Monday, 07 May 2012 16:01

The CMStorm Trigger Mechanical Gaming Keyboard Gets the Once Over; Twice Featured

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The CMStorm Trigger Gaming Keyboard -
The Cooler Master CMStorm Trigger is fairly heavy like most other gaming keyboards. This is to help keep the keyboard stable while you are pounding away on it during you8r gaming sessions. It is a full keyboard with number pad and, as you saw on the box, has a row of macro keys (5 keys to be exact).
The styling is interesting as they have given the back a little indentation with grooves (I guess to make it more interesting to look at) and a real indentation at the front right below the arrow keys. This actually gives it a less box look than some of the other keyboards we have tested. To add to the differences in styling the Trigger does not have the same wedge look that the QuickFire keyboards did. There is a slight rise towards the back but it is not as pronounced. Under the Trigger are some very large rubber pads that when combined with the weight makes the Trigger very sturdy. The keys and the wrist rest have a slightly tacky feel to them to help keep your fingers (and hands) in place.

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The key clusters are the same as a normal keyboard with the exception of the macros and the lack of a real “Windows” key. Here we have the same Storm key that you saw on the QuickFire Pro except that with the software you can actually program this for a few different functions. There is also an Alt/Marco key that allows you to activate different macros that you have setup on the Trigger that might be outside the programmable keys. You will also notice that the F-Keys also serve to perform other functions like controlling the back lighting and multi-media functions (as you will see in our video coverage).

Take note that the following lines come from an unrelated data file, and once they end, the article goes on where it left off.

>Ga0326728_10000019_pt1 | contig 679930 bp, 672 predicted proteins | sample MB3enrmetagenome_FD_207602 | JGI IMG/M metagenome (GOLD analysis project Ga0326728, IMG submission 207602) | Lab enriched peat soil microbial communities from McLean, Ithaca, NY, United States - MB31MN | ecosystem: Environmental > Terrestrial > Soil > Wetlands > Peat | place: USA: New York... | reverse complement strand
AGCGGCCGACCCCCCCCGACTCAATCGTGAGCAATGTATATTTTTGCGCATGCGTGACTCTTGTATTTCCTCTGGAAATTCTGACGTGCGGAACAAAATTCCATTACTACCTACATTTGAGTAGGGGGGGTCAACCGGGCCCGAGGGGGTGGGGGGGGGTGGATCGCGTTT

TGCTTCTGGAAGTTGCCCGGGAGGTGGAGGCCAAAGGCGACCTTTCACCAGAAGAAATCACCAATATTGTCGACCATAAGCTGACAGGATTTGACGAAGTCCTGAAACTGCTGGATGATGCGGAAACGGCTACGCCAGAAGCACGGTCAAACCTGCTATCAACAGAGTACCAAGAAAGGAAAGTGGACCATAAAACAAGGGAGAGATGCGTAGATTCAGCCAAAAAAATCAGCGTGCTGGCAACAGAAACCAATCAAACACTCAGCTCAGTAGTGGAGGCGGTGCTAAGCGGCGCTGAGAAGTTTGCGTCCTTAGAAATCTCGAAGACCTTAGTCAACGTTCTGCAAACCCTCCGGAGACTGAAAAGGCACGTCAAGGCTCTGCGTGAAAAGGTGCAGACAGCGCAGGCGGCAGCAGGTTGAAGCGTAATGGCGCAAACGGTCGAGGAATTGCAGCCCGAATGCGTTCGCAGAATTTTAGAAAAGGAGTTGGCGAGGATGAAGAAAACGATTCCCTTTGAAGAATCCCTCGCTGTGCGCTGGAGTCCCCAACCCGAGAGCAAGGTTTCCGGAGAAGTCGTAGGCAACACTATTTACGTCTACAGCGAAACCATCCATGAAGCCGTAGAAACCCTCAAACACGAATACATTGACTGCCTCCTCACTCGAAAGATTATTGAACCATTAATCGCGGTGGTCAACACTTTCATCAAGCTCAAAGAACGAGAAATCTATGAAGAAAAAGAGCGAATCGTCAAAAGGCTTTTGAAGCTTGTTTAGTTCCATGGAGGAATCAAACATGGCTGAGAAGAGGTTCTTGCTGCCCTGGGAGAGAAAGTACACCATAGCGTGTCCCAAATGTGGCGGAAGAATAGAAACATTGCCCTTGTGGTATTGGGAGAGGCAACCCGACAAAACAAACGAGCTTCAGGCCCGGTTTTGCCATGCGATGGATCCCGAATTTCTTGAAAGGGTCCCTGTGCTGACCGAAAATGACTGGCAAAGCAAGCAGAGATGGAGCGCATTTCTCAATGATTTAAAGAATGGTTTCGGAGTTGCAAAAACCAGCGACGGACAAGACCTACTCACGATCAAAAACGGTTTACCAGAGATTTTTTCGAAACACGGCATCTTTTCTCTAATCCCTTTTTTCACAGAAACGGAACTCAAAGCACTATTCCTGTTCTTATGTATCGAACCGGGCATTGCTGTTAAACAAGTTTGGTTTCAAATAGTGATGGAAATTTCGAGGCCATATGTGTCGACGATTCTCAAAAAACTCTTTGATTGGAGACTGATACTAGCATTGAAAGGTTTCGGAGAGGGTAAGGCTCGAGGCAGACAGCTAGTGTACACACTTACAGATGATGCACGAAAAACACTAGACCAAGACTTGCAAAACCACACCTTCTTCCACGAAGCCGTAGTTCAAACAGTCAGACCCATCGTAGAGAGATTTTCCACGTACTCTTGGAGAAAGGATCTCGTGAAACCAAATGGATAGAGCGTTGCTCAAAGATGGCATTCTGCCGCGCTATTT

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Along the back of the Trigger we find that 2-port UDB Hub that we talked about before. However, unless you have power, these are probably not going to get much use and many USB devices (like external drives and some thumb drives) could pull too much power and disconnect the Trigger from your system. We feel that the power cable should have been included or the keyboard should use a dual USB cable to provide data and power.
Internally the Trigger is a pretty nice device. As we mentioned before the Trigger uses Cherry MX Brown switches (although you can get the Trigger with Blue, Black or Red as well) that are rated at over 50 Million presses. This all on its own would be nice, but you still get more. The Trigger has up to a 1000Hz polling rate making it very responsive as long as your USB port supports that. You also have 6-Key rollover in USB mode which is a handy little feature, but we wish it had the full N-Key like the QuickFire Pro did. The trigger also has full backlighting on all of the keys and includes three modes of operation (Cooler Master says four, but off is not a mode to us). We show off each of these in our video coverage of the Trigger below.



Read 27438 times Last modified on Monday, 07 May 2012 16:46

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